The Mission of Government by MIke Lux, Huffington Post, March 1, 2013 - …the fundamental debate we should be having is not the size of government but what the goal of government should be: What should government’s central mission be? There are four major views on this question in modern American politics, two in each political party. The first Republican view…government should be as small as possible.…the other [is] serving the needs of big business…the size of government exploded under Bush’s watch because drug companies and Wall Street and other industries wanted sweetheart deals, subsidies of all kinds, and bailouts…The first of the modern Democratic Party theories about the mission of government is the most complicated of the 4. This theory says the mission of government should be that it should make some investments in our people and the economy, that there should be a safety net for the poor, but that (most importantly) government should work to steady and stabilize the status quo…Tim Geithner, who was passionately focused on one big thing throughout the financial crisis and the years since: preservation of the financial status quo.…The final philosophy about the central mission is that of the progressive populists, who argue that government’s central mission should be strengthening and expanding America’s broad middle class.…The rhetoric, especially lately, has moved more toward the latter philosophy, but the policy specifics and appointments have too often stayed with the former…Neither Republican philosophy about the mission of government will ever become a majority in American politics — the Republicans have to pretend those aren’t their views to have a chance at getting elected. But for both policy and political reasons, the Democrats need to firmly pick the side of middle class and low income Americans, and not worry so much about preserving and protecting the establishment.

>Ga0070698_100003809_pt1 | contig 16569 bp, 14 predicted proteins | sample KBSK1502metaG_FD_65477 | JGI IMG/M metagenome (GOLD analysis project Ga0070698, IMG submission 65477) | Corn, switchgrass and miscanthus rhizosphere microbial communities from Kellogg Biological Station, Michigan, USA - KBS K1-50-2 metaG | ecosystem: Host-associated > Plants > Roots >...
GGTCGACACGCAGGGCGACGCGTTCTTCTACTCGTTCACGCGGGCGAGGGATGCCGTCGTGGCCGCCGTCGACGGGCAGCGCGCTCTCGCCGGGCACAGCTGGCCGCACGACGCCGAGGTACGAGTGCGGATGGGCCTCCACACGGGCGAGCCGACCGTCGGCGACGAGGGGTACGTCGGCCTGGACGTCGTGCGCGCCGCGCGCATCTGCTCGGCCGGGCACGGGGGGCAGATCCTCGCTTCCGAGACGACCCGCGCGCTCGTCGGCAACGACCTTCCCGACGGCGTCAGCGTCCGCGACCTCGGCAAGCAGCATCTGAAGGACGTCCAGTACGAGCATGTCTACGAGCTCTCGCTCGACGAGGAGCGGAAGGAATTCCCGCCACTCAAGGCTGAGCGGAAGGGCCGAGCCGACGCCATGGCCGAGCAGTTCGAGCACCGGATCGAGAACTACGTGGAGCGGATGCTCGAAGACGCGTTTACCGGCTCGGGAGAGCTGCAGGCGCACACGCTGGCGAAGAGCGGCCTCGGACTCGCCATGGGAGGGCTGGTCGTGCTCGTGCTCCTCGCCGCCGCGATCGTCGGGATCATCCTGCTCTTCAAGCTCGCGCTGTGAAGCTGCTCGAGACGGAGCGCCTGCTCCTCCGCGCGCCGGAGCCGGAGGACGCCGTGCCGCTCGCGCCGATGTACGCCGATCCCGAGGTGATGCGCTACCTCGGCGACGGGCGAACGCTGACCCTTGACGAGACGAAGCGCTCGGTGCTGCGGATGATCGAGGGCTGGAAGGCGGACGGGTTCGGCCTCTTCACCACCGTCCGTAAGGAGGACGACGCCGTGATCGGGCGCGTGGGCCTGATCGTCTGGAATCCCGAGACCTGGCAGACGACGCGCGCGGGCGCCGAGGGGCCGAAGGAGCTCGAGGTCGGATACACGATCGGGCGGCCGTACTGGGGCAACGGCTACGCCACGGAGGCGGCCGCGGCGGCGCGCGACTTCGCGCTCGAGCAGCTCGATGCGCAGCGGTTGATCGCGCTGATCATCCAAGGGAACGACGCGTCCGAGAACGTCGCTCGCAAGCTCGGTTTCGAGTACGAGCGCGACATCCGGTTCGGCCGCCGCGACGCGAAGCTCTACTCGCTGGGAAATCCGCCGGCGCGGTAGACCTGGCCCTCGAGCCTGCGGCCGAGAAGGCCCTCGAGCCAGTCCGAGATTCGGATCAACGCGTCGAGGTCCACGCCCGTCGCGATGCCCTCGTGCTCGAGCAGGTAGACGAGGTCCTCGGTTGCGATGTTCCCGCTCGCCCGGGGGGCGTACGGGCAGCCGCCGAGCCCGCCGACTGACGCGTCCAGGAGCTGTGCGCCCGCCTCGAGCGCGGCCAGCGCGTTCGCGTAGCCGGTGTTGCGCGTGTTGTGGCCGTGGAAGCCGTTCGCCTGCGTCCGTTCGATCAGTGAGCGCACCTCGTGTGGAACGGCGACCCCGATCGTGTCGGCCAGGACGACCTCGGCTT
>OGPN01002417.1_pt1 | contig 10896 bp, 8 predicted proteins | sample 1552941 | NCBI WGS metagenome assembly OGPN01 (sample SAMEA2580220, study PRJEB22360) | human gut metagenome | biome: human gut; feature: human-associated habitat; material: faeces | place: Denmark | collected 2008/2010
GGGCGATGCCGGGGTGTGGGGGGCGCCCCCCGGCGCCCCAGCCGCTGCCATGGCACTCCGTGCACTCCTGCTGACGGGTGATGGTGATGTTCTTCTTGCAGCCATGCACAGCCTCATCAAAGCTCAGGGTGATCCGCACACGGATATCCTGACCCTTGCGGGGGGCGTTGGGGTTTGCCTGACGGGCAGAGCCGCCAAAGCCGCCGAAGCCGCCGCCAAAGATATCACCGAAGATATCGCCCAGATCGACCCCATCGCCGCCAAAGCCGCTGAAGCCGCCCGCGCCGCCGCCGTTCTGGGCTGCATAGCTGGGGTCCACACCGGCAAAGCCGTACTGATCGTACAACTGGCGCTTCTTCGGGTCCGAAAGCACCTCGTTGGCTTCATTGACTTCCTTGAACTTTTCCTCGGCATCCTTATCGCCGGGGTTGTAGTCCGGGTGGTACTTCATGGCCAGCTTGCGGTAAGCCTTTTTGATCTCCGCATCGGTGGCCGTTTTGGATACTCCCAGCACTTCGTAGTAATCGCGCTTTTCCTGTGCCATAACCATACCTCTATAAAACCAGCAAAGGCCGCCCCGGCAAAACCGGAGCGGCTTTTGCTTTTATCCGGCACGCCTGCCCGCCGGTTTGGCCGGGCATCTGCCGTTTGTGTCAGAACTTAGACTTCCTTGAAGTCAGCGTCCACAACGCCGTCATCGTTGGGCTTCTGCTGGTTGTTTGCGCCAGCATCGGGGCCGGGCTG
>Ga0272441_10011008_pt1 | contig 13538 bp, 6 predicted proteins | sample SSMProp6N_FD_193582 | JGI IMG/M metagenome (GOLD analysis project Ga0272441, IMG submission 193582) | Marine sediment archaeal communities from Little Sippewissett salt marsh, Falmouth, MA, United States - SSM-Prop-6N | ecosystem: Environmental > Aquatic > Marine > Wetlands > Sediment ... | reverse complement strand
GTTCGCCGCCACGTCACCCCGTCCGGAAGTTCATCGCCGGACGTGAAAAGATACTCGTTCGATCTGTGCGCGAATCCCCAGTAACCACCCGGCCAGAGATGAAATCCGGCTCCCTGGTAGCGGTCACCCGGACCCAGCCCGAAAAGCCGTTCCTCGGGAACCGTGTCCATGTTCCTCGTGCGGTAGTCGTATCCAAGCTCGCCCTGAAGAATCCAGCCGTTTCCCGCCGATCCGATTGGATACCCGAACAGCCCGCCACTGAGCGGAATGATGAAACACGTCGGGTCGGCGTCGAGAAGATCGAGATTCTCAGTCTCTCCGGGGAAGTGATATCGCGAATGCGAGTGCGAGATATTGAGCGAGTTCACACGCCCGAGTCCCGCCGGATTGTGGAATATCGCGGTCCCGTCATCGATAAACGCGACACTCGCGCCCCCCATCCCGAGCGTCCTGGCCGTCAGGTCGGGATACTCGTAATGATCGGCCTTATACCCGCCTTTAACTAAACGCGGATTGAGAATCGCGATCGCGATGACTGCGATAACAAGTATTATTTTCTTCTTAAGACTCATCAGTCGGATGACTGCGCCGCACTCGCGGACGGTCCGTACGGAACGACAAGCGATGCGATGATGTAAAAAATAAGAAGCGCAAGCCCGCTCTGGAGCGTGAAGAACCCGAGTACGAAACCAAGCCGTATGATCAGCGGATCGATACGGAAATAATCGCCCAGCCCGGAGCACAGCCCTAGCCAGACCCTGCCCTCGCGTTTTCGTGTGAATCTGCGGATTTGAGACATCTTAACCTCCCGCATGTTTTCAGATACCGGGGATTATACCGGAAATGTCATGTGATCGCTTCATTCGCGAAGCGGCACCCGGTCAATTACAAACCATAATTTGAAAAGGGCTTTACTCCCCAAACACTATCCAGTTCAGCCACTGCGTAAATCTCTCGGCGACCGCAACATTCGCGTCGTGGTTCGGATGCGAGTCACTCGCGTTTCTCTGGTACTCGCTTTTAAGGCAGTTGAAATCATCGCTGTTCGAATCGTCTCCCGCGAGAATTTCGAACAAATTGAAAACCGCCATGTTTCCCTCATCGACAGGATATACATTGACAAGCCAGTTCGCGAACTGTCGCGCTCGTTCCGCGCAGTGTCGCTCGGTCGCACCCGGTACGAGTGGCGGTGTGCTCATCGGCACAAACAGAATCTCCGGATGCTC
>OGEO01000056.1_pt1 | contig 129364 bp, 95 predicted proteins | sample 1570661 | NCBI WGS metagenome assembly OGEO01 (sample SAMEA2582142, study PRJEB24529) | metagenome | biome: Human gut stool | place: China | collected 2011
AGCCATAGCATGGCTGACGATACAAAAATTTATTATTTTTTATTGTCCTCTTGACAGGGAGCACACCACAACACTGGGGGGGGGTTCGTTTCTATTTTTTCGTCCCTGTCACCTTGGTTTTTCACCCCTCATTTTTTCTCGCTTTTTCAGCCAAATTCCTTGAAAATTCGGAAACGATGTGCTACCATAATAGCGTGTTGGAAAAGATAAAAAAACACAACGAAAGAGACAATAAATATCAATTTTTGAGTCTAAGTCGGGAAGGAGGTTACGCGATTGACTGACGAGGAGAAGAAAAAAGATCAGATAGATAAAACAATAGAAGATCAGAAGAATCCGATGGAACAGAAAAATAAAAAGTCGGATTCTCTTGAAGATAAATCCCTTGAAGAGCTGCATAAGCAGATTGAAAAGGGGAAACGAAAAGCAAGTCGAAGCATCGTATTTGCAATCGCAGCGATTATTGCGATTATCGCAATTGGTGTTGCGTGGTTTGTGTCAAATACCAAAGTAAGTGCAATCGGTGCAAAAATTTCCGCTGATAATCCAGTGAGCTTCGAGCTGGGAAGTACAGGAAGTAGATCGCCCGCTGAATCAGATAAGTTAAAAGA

The Biggest Engine of Economic Growth? 8 Ways Taxpayers and the Government Are Necessary to Capitalism By Colin Greer, AlterNet, March 13, 2012 …conservatives have constantly attacked government. The drumbeat repeats the notion that the private sector can do everything better. “Privatize everything” is the mantra. It’s hard to imagine anything more destructive to our economy… spreading the big lie that government is too big, corrupt and wasteful without understanding just what government provides the economy and society… the U.S. government has been the key engine of economic growth since the earliest days of the Republic— and it is now, but very few people realize that. Why? Because we don’t explain how government spending is woven into much of corporate success. We don’t counter that the government is constantly in an active, co-venture model with the for-profit sector in providing vast elements of infrastructure and directly creating technologies that the economy is dependent on, and corporations profit from…Most everything the American capitalist system needs is provided by taxpayer dollars and government action. Here are eight examples.
1. Public Trust and Economic Infrastructure
2. Education and Social Knowledge
3. Relief in Crisis, Catastrophe, or Everyday Life
4. Regulation and the Public Good
5. Massive Purchasing That Supports Businesses
6. The Infrastructure in Which Everything Operates
7. The Labor Pool: Preparing Employees for the Private Sector
8. Stimulus for Just About Everything
9. Direct Investment in the Creation of Key Innovations ing to produce natural gas.
10. The New Phase of Social Welfare Financial Transfers
The view that the private sector is the independent engine of economic growth is obviously false. It’s time for an articulated economic framework which describes how the modern state has worked in an active co-venture with the for-profit sector…Elizabeth Warren has clarified how the social web and the physical infrastructure that government supports is essential to market function, growth and wealth creation. It makes sense to go a step further and clarify how government action and public dollars serve as a direct partner with the private sector in advancing growth and wealth. Then, it would not be so easy to take the money and run.